Halls of Horror started out as a paper prototype for a video game. From there, it took two divergent, but closely knit paths towards becoming a better experience in the online multiplayer space and the tabletop. Join the game’s designer, Krzysztof Zięba, for a journey through the game’s development and how we got to where we are now.
In April 2018 I have started the development of a game that our company pitched to Microsoft’s Mixer as a kind of PVP choose-your-own-adventure game, in the vein of then-popular Mixer-exclusive Death’s Door: Aftermath. The first question was the scope – we had to decide on a game that would be very replayable, with many interactions coming from characters having to fight in an environment where there is only one winner. Being a fan of board games (not to mention an author of one published title in that space), my intuition told me that maybe using a tabletop-focused approach to the design could be a good starting-off point. Turns out that was a well-made first step.
Those first few playthroughs of a very rough, very much improvised prototype proved helpful in establishing two basic facts: that the core idea for the experience is solid and fun even in its unpolished state, and that it’s a good point from which we could start implementing things in the engine. At the same time, I took nothing for granted, and in those early two months of design me and the programming team were ready to turn on a dime if need be. Fortunately, the basic framework worked almost from the get-go: the game would involve characters moving around a grid, with RPG-like rollable tables for the results of searching, and the game’s basic goal and main antagonist – the Killer – provide enough fun to serve as a foundation for expanding the gameplay in interesting ways.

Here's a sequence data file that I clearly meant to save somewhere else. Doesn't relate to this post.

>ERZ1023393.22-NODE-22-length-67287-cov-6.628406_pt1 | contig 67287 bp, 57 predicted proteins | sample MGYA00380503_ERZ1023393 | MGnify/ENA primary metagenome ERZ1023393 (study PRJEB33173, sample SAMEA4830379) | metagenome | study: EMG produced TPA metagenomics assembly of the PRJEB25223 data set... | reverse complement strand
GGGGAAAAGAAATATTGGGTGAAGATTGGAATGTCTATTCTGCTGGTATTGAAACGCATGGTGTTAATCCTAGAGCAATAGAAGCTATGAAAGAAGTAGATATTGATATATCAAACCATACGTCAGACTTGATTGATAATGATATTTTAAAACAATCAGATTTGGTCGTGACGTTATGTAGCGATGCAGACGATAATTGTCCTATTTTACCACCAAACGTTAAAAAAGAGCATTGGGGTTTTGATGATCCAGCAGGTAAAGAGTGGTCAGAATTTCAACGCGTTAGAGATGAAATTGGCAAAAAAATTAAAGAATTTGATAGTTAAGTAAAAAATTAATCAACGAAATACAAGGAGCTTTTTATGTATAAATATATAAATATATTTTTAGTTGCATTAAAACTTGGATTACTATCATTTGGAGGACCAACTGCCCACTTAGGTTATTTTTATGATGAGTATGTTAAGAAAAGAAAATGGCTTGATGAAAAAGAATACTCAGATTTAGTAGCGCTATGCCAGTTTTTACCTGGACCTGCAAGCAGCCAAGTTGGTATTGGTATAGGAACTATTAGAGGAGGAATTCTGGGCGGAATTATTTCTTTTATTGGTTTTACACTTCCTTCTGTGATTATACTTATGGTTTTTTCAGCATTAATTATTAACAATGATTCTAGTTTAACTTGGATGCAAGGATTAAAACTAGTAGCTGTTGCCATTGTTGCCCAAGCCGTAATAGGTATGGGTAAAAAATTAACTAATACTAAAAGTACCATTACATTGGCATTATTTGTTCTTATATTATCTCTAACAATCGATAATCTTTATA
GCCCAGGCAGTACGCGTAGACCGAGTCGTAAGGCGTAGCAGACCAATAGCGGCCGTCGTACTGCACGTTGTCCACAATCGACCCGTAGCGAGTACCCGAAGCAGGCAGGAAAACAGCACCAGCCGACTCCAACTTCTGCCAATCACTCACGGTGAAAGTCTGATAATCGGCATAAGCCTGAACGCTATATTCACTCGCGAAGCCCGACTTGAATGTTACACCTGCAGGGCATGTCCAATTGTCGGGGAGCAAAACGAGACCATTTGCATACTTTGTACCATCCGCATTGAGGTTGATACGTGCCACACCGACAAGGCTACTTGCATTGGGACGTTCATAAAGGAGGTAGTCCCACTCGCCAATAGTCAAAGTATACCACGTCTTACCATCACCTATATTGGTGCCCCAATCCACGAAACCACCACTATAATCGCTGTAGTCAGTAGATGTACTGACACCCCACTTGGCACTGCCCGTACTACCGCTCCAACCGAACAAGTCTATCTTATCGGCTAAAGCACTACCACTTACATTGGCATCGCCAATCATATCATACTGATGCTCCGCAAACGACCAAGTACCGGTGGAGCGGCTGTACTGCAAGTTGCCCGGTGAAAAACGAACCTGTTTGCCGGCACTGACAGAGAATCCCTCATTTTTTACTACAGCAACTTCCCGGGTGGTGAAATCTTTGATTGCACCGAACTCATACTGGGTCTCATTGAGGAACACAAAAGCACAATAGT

The character of the Master of the Ceremony was present in that first prototype with me playing the role similar to how a Game Master in a pencil-and-paper role-playing game, or a dungeon Overlord in board games such as Heroquest or Descent. The MC was in charge of keeping the game’s flow, and since this was a prototype for a video game, we also used a mechanic by which players would all use obscuring screens to make their movement in secret, and it was up to the MC to keep track of when two characters meet. Needless to say, it was a pain and I quickly realized that for the role of the MC to be fun, this mechanic would have to change significantly.
Secret movement in general is kind of a problem to implement in a board game. What’s very easy in the digital version would probably be more trouble than it’s worth in the physical world – there are only a handful of board games that successfully use this kind of movement, and even then most of them only do it for some players, but not all of them. This was the first tough, but ultimately right, decision that marked a crucial departure from the way the video game version of Halls of Horror did things. Instead of hidden movement, players could now see themselves on the board at all times. This made the tabletop version’s atmosphere much different, but – in my opinion – better suited to the PVP format and competitive character of a board game. Ultimately, even in a multiplayer video game you can sometimes have a match that feels like you’re alone and competing against the game’s systems, not other players – and still have fun – but it’s not what you’re necessarily looking for in a board game.